How to Create a Bee Sting Allergy Action Plan

Bee sting allergies can cause anything from mild discomfort to life-threatening reactions. With roughly 7% of the U.S. population suffering from a bee or wasp allergy1, it’s crucial to prepare a comprehensive action plan to manage and treat potential reactions effectively. This article will provide a step-by step approach to creating a comprehensive bee sting allergy action plan so that you and your loved ones are prepared in case of an emergency. 

Quick REview of Bee STing Allergies

Statistics on Prevalence and Severity

According to the American College of Allergy, Asthma and Immunology (ACAAI), 1.6%-5.1% of adults in the United States have experienced severe or life-threatening allergic reactions to stinging insects with an average of 72 deaths per year.2 Children who have had a previous moderate to severe reaction to a bee sting have an approximately 32% chance of a severe reaction if untreated using venom immunotherapy.3 These statistics highlight the importance of understanding and managing potential allergies to bee and wasp stings. 

Explanation of Bee Sting Allergic Reaction

When someone has a bee sting allergy and they’re stung, their immune system reacts to the venom like it’s a harmful substance. This triggers an allergic reaction in the body that can be mild or moderate to severe, resulting in anaphylaxis.  

It’s normal to have some type of mild reaction to a bee sting that includes: a sharp or burning pain at the sting site, skin discoloration at the site, swelling of the area, and itchiness. However, you should be wary of more severe allergic reaction symptoms such as: hives, difficulty breathing, swelling of the tongue and/or throat, lightheadedness or dizziness, stomach cramps, nausea, diarrhea, and fast pulse.4

If you experience any of these symptoms, call 911 or visit an emergency room immediately because of possible anaphylaxis. Being prepared for these symptoms and the possible need for medical attention is an important reason to create an action plan. 

Essential Components of a Bee Sting Allergy Action Plan

Immediate Actions to Take After a Bee Sting

The Cleveland Clinic recommends the following steps immediately after being stung by a bee: 

  • Remove the stinger carefully and as quickly as possible 
  • Clean the area with soap and water 
  • Use an ice pack on the area to reduce swelling 
  • Monitor the sting for any further allergic reaction 
  • Take an antihistamine or pain medication to reduce mild symptoms 

Action Steps to Include for an Allergic Reaction

Although the initial steps to take after being stung are simple, an action plan should be in place for those who are prone to an allergic response and should be given to all relevant parties, including schools and workplaces.  

If your child is allergic to bee or wasp stings, many schools offer a pre-written emergency action plan for your child to be turned into the school nurse. These action plans include basic information like your child’s name and birthday, what allergies they have, what medication should be given depending on symptoms, and emergency contact information. If the school doesn’t have a pre-made action plan available, you should create one using the same necessary information.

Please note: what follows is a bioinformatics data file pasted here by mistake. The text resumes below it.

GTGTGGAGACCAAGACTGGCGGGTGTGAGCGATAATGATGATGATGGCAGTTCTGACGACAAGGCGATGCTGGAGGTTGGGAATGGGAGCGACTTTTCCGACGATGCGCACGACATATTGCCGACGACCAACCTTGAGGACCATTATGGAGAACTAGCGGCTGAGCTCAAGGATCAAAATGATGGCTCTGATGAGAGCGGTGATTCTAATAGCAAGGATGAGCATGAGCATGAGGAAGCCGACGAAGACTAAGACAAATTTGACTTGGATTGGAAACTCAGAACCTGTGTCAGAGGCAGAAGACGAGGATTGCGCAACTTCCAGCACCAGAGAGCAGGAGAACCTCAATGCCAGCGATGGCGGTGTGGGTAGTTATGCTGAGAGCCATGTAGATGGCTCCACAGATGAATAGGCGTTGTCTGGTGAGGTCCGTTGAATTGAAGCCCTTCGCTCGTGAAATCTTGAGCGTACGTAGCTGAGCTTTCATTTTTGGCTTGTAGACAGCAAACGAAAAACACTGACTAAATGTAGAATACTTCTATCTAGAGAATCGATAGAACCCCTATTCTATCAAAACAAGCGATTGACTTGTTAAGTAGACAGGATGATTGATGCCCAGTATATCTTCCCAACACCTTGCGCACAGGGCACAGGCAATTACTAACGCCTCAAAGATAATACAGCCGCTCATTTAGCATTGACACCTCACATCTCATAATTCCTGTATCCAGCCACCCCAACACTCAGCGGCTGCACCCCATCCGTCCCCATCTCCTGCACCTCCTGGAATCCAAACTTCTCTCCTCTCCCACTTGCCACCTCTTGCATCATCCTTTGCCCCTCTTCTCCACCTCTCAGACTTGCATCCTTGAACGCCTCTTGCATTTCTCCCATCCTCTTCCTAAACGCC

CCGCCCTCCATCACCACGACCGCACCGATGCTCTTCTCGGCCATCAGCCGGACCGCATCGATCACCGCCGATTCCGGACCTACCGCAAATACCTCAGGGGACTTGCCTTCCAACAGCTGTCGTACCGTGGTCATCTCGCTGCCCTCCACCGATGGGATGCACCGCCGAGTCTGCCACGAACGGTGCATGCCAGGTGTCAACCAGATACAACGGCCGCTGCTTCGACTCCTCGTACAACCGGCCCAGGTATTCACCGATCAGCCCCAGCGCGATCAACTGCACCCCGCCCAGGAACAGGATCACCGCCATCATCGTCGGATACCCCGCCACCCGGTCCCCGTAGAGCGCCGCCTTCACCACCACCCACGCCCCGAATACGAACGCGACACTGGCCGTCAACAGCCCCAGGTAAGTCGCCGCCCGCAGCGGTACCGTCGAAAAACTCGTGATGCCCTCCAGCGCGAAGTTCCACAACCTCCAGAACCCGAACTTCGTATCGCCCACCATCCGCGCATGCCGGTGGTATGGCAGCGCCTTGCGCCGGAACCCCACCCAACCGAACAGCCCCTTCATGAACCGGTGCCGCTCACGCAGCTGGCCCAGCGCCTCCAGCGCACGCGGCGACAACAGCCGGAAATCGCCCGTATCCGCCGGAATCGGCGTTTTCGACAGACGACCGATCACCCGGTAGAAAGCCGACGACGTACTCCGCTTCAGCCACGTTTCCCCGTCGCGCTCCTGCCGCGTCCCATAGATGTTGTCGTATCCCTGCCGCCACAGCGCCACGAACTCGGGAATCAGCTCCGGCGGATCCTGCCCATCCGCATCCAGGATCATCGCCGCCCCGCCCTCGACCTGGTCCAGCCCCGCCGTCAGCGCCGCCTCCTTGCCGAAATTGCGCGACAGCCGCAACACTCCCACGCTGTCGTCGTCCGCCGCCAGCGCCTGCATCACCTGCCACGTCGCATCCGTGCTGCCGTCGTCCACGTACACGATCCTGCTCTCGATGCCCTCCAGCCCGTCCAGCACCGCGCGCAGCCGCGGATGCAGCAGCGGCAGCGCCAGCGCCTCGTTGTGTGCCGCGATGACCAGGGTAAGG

Typically, the first step to a severe reaction in this allergy action plan is the use of an epinephrine pen. The steps needed to safely use epinephrine during an emergency should be highlighted in the emergency action plan and family, friends, coworkers, teachers, and school nurses should be trained on how to safely use epinephrine in the case of an emergency. 

Action Steps to Include for an Allergic Reaction

Educating the people around you or your loved one is crucial when it comes to managing a potentially life-threatening bee or wasp sting allergy. Educating the people around you can improve the outcomes during an allergic reaction, so it’s vital to share your emergency action plan and instruct them how to safely manage a potential reaction. Training for family, friends, and caregivers is also available, including this training course provided by the American Red Cross. 

Regular Review and Practice

Your emergency action plan should be reviewed regularly by you and your healthcare provider. This is to ensure that the plan remains effective and up-to-date with any changes in your condition or treatment options.5 

You should also regularly practice your emergency action plan to familiarize yourself and others with the steps needed during an allergic reaction to reduce panic and improve response times.5 

Having a comprehensive bee sting allergy action plan helps manage potentially life-threatening reactions to a stinging insect allergy. By understanding the nature of the allergic reaction, recognizing the symptoms, knowing the essential parts of the action plan, educating those around you, and reviewing and practicing the plan, you can feel more comfortable in your daily life. Remember to always consult your medical provider to personalize your action plan so that you or your loved one can remain well-prepared regardless of the situation. You can also find an allergist today using our find a provider service. 

  1. Boyle, R., & Ludman, S. (2015). Stinging insect allergy: Current perspectives on venom immunotherapy. Journal of Asthma and Allergy, 75-86. doi:10.2147/jaa.s62288 
  2. nadolpho. “Insect Sting Allergies | Symptoms & Treatment.” ACAAI Public Website, 
  3. Saretta, Francseca, et al. “Venom Immunotherapy Protocols in the Pediatric Population:
  4. How to Choose?” Frontiers in Pediatrics, 7 Sept. 2023, Accessed 21 May 2024. 
  5. “How Do I Treat a Bee Sting?” Cleveland Clinic, 
  6. “Five Reasons Why Food Allergy Action Plans Are Important – Arizona Asthma and Allergy Institute.”, 

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